Academic journal article Political Research Quarterly

Official-English and the States: Influences on Declaring English the Offical Language in the United States

Academic journal article Political Research Quarterly

Official-English and the States: Influences on Declaring English the Offical Language in the United States

Article excerpt

In this study, I seek to answer the question of why some states choose to declare English the official state language while others do not. Using an event history model, I show that both the proportion of a state's population that is foreign-born and whether the state allows for direct initiatives interact to influence the adoption of language laws. Specifically, states with many immigrants and no initiatives have almost no chance of declaring English the official language while a similar state with direct initiatives is more likely to do so. Implications for ethnic politics, direct democracy, and the future of language policy are discussed.

Language conflicts have come and gone throughout American history, but language has never been as salient an issue in the United States for as long a time as in the past 20 years. To date, 26 states have declared English their official language. Of these 26 declarations, 21 have been since 1980. Most have been made through statutes or amendments to state constitutions though some were passed by voter initiatives. At least twelve of the remaining 24 states have at least debated making English official during the past decade, leaving-at most-- twelve states that have not publicly considered official-English legislation in recent history. Many cities, counties, and towns have also passed various types of language policies, including ordinances that regulate the languages of signs in stores. On public opinion surveys, large majorities consistently support the idea of making English the official language and providing government services, such as election materials, only in English.

This flurry of legislative activity and the overwhelming support it receives among the public have spawned a variety of research projects aimed at understanding why people support restrictive language policies and what prompts some states to adopt them. The purpose of this article is to add to this research agenda by using an event history model to examine why some states have chosen to make English the official language while others have not. In particular, I build upon the work of Raymond Tatalovich (1995), which examines the adoption of language legislation at the state level, in two ways. First, I incorporate as many states as possible into the analysis, including those that have not seen any statewide official-English activity, like Delaware and Connecticut, along with those that have seen more language conflict, like California and Arizona. Second, my analysis focuses on the powerful relationship between two state-level characteristics in shaping policymaking in this area, a relationship Tatalovich describes but does not test empirically This relationship is the interplay between the proportion of the state's population that is foreign-born and whether or not the state allows for direct initiatives.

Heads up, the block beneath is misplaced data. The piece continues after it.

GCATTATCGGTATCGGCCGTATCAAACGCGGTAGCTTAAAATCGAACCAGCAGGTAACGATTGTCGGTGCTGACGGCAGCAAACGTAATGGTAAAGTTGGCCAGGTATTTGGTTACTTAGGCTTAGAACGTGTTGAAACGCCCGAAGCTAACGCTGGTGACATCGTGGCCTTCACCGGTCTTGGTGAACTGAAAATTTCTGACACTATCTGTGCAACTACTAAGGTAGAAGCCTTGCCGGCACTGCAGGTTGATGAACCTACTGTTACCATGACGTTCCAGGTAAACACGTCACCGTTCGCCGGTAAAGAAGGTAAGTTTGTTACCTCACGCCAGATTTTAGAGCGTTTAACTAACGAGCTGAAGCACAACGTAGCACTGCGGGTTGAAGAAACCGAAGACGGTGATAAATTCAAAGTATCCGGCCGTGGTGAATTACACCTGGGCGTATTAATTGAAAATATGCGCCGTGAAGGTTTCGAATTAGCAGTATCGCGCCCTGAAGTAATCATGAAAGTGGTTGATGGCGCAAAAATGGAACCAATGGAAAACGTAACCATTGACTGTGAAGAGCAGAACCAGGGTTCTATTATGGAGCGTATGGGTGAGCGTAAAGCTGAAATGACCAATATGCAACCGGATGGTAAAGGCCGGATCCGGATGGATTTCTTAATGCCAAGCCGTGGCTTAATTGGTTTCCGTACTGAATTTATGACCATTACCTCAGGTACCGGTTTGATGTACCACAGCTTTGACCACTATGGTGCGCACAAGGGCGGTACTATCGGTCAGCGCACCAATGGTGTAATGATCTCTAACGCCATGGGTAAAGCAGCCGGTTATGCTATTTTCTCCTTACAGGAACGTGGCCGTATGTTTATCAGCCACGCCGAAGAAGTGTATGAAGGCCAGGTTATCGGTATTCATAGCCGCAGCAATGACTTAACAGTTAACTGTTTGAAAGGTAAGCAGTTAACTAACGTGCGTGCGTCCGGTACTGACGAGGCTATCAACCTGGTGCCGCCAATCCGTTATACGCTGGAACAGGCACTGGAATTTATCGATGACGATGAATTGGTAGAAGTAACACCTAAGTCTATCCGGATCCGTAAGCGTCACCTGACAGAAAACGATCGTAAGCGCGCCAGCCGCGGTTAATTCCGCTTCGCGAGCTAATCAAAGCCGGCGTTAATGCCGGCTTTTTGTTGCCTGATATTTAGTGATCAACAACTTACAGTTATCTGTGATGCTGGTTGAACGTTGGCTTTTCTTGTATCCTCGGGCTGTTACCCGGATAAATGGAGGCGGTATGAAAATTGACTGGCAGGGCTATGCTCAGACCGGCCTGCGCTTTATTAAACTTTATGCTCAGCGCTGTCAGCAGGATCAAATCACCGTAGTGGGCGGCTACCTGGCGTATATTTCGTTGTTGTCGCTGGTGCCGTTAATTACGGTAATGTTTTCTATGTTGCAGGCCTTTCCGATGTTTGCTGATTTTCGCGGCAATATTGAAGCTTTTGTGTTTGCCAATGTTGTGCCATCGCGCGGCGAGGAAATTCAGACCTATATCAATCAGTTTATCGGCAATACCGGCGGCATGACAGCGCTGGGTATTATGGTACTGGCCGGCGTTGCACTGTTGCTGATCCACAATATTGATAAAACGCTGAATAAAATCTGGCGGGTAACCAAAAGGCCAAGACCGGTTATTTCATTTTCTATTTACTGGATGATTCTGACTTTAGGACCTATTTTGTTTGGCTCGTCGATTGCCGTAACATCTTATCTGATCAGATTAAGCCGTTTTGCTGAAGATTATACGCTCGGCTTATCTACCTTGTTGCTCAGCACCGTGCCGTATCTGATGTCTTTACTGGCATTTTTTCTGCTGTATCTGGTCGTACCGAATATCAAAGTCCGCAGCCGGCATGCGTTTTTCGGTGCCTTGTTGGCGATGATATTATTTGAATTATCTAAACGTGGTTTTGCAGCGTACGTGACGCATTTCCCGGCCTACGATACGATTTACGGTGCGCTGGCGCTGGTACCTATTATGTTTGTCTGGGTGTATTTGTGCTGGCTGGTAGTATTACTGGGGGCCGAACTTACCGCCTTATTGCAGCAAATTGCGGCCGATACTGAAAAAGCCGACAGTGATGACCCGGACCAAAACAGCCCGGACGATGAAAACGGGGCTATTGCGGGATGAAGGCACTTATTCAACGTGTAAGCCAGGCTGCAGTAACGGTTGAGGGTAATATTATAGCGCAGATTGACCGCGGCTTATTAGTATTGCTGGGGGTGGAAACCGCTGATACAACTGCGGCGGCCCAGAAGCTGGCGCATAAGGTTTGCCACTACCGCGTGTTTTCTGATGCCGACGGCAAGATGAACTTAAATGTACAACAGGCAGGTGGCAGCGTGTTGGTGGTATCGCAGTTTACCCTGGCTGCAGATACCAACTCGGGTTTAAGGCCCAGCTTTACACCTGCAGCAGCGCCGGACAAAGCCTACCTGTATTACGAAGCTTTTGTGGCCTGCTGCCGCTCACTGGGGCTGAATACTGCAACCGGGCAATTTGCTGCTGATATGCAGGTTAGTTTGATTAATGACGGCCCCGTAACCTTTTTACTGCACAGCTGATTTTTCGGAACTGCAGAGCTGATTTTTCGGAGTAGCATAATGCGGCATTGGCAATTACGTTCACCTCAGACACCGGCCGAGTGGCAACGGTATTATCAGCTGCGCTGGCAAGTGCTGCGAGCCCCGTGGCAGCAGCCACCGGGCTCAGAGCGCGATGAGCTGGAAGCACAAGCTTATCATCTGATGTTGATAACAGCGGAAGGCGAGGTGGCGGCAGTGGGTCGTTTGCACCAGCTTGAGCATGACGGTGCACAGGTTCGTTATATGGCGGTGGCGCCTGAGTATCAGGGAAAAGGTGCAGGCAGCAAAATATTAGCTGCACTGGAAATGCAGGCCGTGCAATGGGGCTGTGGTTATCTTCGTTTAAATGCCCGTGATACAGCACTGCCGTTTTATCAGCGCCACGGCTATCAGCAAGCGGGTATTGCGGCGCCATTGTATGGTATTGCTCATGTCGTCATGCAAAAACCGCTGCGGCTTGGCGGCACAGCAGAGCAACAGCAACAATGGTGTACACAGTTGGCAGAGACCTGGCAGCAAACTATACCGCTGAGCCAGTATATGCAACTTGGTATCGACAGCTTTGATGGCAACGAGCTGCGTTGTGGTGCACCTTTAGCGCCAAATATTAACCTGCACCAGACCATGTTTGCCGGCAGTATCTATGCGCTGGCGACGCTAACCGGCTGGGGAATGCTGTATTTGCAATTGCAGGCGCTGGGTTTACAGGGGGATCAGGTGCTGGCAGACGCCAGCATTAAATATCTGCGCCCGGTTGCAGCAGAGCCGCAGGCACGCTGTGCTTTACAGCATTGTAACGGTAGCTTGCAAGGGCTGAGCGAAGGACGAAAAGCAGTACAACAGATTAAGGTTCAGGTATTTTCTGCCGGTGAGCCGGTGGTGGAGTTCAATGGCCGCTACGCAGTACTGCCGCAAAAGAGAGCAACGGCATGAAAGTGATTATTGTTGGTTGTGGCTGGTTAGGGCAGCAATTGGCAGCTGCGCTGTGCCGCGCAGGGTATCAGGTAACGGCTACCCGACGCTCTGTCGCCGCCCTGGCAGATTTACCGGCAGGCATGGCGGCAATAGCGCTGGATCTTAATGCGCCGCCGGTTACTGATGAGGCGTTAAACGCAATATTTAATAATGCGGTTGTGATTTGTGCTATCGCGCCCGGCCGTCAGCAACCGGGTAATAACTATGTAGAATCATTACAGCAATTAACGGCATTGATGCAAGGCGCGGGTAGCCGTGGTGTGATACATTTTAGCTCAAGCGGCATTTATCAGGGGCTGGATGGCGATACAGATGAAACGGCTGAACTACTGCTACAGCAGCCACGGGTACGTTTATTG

The main conclusion from this study is that the percentage of a state's population that is foreign-born affects whether it will adopt an official-English law. The nature of this effect, however, is different in states that allow for direct initiatives in the policymaking process than in those that do not. States that allow for direct initiatives and have a high proportion of immigrants see pushes for language laws, while states that do not allow for direct initiatives and have high proportions of foreign-born residents experience resistance to such policies. Conversely, states that lack initiatives and have low proportions of foreign-born residents are more likely to declare English the official language than states with direct initiatives and few immigrants.

HYPOTHESES

Five hypotheses, all of which appear at some point in Tatalovich's study, either explicitly or implicitly, are tested simultaneously in this analysis. The first hypothesis is that the partisan make-up of state governments will affect whether English becomes the official language. Analyses of public opinion data have shown that partisan divisions on language and immigration policies are common, though the influence of such divisions on attitudes is somewhat erratic (see, for example, Citrin, Reingold, and Green 1990; Citrin et al. …

Search by... Author
Show... All Results Primary Sources Peer-reviewed

Oops!

An unknown error has occurred. Please click the button below to reload the page. If the problem persists, please try again in a little while.